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thrips cannabis

Thrips cannabis

Regardless of their species, thrips are the bane of farmers everywhere. They can reproduce up to 12 times per year. When mature, they can survive just by flying from one plant to another. Outside of cannabis, thrips’ favourite crop seems to be cotton, although they can damage many kinds of crops. But they really seem to love cannabis! Unfortunately, they are particularly damaging when they appear early on in the grow process.

Eradicating thrips once they have established a presence is the only way to save your crops and prevent a new infestation. The best method (without using harsh chemicals) is to use potassium soap or neem oil. Pyrethrins and rotenone are also good options, although use sparingly as pyrethrins are also highly toxic to bees.
Russet and broad mites are tiny garden pests that can wreak havoc on cannabis plants, stunting their growth and destroying your yields.

Spinosad products are also organic and harmless to pets, children, and plants. Spinosad is an organic pesticide made from the fermentation of certain kinds of soil bacteria. This form of insecticide can be used both as a topical spray and at the roots. When added to water, these products are only good for about 24 hours, so only mix what you need at any given time.
Once the grow space is set up, install insect adhesive strips. Much like fly paper, these are insect traps that will catch most of the free-flying bugs around. The bugs will get glued to the strips. Problem solved.
Worse? While not a significant threat to outdoor growers, they thrive inside. Indoor grows and greenhouses are their favourite environments. They love high temperatures. Thrips can also be persistent if not treated properly. And if not eliminated early, they can significantly reduce yields.
The most damaging thrip threat to cannabis comes from a species called Frankliniella occidentalis. These thrips are yellowish-white flying bugs. They lay their eggs on the plant itself. The first signs of their presence are small, silver stains or dots on the underside of leaves. This is how thrips lay their eggs. They are also easy to miss.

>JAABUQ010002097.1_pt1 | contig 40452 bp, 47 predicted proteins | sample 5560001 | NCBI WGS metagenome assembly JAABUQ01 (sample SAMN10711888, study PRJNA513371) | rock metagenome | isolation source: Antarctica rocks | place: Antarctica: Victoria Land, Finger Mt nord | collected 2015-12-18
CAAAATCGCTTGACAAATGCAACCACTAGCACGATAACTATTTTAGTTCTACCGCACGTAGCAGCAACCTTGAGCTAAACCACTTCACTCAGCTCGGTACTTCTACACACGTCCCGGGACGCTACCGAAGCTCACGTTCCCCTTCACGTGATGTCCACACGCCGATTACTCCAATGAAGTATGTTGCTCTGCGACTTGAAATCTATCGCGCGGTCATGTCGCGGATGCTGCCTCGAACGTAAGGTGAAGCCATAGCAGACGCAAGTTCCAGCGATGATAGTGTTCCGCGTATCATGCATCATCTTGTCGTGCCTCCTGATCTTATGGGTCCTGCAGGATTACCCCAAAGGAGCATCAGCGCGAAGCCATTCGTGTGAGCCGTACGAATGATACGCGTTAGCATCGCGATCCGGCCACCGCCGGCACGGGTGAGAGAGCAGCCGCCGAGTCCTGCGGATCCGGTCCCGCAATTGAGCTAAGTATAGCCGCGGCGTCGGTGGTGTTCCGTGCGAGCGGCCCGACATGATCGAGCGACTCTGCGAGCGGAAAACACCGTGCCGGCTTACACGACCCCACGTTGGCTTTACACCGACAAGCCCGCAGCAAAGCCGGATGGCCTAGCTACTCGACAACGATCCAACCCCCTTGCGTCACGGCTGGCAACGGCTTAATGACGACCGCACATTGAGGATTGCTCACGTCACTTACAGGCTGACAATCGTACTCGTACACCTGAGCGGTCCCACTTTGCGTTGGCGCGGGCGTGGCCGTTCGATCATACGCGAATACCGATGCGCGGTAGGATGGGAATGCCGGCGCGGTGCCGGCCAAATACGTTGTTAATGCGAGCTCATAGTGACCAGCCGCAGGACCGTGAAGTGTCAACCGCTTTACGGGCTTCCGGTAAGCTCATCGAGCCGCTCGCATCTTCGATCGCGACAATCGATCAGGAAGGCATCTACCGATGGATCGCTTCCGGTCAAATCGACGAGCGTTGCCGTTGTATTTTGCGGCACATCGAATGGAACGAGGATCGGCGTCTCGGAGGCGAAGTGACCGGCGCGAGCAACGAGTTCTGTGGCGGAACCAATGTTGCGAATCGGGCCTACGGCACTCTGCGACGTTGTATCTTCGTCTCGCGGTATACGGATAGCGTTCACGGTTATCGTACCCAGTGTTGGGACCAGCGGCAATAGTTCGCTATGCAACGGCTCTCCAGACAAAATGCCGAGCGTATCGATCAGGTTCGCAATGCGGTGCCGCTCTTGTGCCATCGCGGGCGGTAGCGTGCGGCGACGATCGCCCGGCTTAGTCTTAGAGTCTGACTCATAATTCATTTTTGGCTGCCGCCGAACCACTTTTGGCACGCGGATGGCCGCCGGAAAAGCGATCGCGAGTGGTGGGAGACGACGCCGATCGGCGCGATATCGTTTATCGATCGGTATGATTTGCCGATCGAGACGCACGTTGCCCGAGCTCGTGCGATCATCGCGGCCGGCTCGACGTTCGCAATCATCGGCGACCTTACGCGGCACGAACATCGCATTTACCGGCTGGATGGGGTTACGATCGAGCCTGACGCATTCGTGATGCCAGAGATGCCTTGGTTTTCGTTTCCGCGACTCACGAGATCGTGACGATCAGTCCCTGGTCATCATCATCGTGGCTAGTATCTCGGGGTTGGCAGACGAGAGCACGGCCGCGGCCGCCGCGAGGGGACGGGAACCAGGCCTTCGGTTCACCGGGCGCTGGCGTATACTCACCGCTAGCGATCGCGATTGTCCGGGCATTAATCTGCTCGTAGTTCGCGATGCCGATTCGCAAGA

Thrips are a common problem faced by canna-cultivators. They are a minute pest that literally suck the plant sap out of your crop. Thrips also come in several different species. They can be tiny winged insects (measuring in the millimetres), or they can look like small, pale worms.

The best way to rid yourself of thrips is to never have an infestation in the first place. Make sure that you thoroughly sanitise your growing space before you begin. This means not only keeping the place spotless, but removing all dead plant matter.

Thrips are a common pest facing indoor cannabis cultivators. They can seriously damage the plant and lower yields. Here is a guide on how to get rid of them.

Thrips cannabis

A Thrip nymph on a cannabis leaf – I hope this helps show you how tiny they are.

(thrip leaf damage pics by theMallacht)
Spinosad products are organic and unlike many other thrip pesticides, completely harmless to pets, children, and plants. Unlike many insecticides, you can spray spinosad heavily on leaves and roots with basically no negative effects. Spinosad products can be used directly to kill thrips on contact, but can also be used when watering plants to systematically kill thrips via the roots. Spinosad is also effective at fighting caterpillers, spider mites, and many other marijuana pests.

Note: Most spinosad products are effective for only about 24 hours after being mixed with water, so only mix as much as you will need per application. Anything left over will be waste.
Here’s a picture of an adult thrip on a finger for scale – they’re tiny!
3.) Spinosad Products
With soaps, coverage is very important as it does not stay on your plant for long, so follow-up applications may be necessary. Although this is considered safe, avoid getting any on your buds!
Fatty acid salts or insecticidal soaps can be a good choice against thrips. They weaken the outer shell of thrips but are safe to use on your plants and they don’t leave much of a residue.

Although it doesn’t really look like it in pictures, in real life thrip damage has been described as looking like “dried spit” or tiny snail trails.

If you see tiny, wormy little bugs, dark winged insects or bronzed discoloration on the leaves, you may have thrips. Learn how to get rid of them!